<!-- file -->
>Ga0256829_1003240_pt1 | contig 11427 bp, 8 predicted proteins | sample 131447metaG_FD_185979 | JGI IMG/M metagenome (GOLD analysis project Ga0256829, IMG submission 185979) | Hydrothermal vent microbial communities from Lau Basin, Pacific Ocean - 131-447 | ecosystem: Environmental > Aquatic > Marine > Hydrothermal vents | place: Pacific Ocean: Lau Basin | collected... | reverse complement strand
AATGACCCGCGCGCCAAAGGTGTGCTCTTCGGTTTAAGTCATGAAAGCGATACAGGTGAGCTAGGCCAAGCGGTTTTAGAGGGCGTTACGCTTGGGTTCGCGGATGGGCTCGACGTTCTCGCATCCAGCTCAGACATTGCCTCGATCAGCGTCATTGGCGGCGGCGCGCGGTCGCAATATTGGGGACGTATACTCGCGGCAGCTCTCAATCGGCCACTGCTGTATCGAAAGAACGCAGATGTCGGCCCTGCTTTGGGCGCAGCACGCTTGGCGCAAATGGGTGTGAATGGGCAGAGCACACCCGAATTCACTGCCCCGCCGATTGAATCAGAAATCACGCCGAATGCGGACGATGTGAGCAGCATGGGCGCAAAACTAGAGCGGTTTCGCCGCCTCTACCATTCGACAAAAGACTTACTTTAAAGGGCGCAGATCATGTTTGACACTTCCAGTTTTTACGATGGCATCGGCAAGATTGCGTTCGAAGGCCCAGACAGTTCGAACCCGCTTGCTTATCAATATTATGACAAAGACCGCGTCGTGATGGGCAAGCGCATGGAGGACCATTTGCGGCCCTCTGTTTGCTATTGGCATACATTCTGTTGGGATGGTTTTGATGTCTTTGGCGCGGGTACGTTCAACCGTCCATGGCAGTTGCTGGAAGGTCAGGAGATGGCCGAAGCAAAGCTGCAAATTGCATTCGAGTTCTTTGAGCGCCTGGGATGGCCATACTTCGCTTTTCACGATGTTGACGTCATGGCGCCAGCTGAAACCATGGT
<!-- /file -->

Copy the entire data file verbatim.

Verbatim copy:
>Ga0256829_1003240_pt1 | contig 11427 bp, 8 predicted proteins | sample 131447metaG_FD_185979 | JGI IMG/M metagenome (GOLD analysis project Ga0256829, IMG submission 185979) | Hydrothermal vent microbial communities from Lau Basin, Pacific Ocean - 131-447 | ecosystem: Environmental > Aquatic > Marine > Hydrothermal vents | place: Pacific Ocean: Lau Basin | collected... | reverse complement strand
AATGACCCGCGCGCCAAAGGTGTGCTCTTCGGTTTAAGTCATGAAAGCGATACAGGTGAGCTAGGCCAAGCGGTTTTAGAGGGCGTTACGCTTGGGTTCGCGGATGGGCTCGACGTTCTCGCATCCAGCTCAGACATTGCCTCGATCAGCGTCATTGGCGGCGGCGCGCGGTCGCAATATTGGGGACGTATACTCGCGGCAGCTCTCAATCGGCCACTGCTGTATCGAAAGAACGCAGATGTCGGCCCTGCTTTGGGCGCAGCACGCTTGGCGCAAATGGGTGTGAATGGGCAGAGCACACCCGAATTCACTGCCCCGCCGATTGAATCAGAAATCACGCCGAATGCGGACGATGTGAGCAGCATGGGCGCAAAACTAGAGCGGTTTCGCCGCCTCTACCATTCGACAAAAGACTTACTTTAAAGGGCGCAGATCATGTTTGACACTTCCAGTTTTTACGATGGCATCGGCAAGATTGCGTTCGAAGGCCCAGACAGTTCGAACCCGCTTGCTTATCAATATTATGACAAAGACCGCGTCGTGATGGGCAAGCGCATGGAGGACCATTTGCGGCCCTCTGTTTGCTATTGGCATACATTCTGTTGGGATGGTTTTGATGTCTTTGGCGCGGGTACGTTCAACCGTCCATGGCAGTTGCTGGAAGGTCAGGAGATGGCCGAAGCAAAGCTGCAAATTGCATTCGAGTTCTTTGAGCGCCTGGGATGGCCATACTTCGCTTTTCACGATGTTGACGTCATGGCGCCAGCTGAAACCATGGT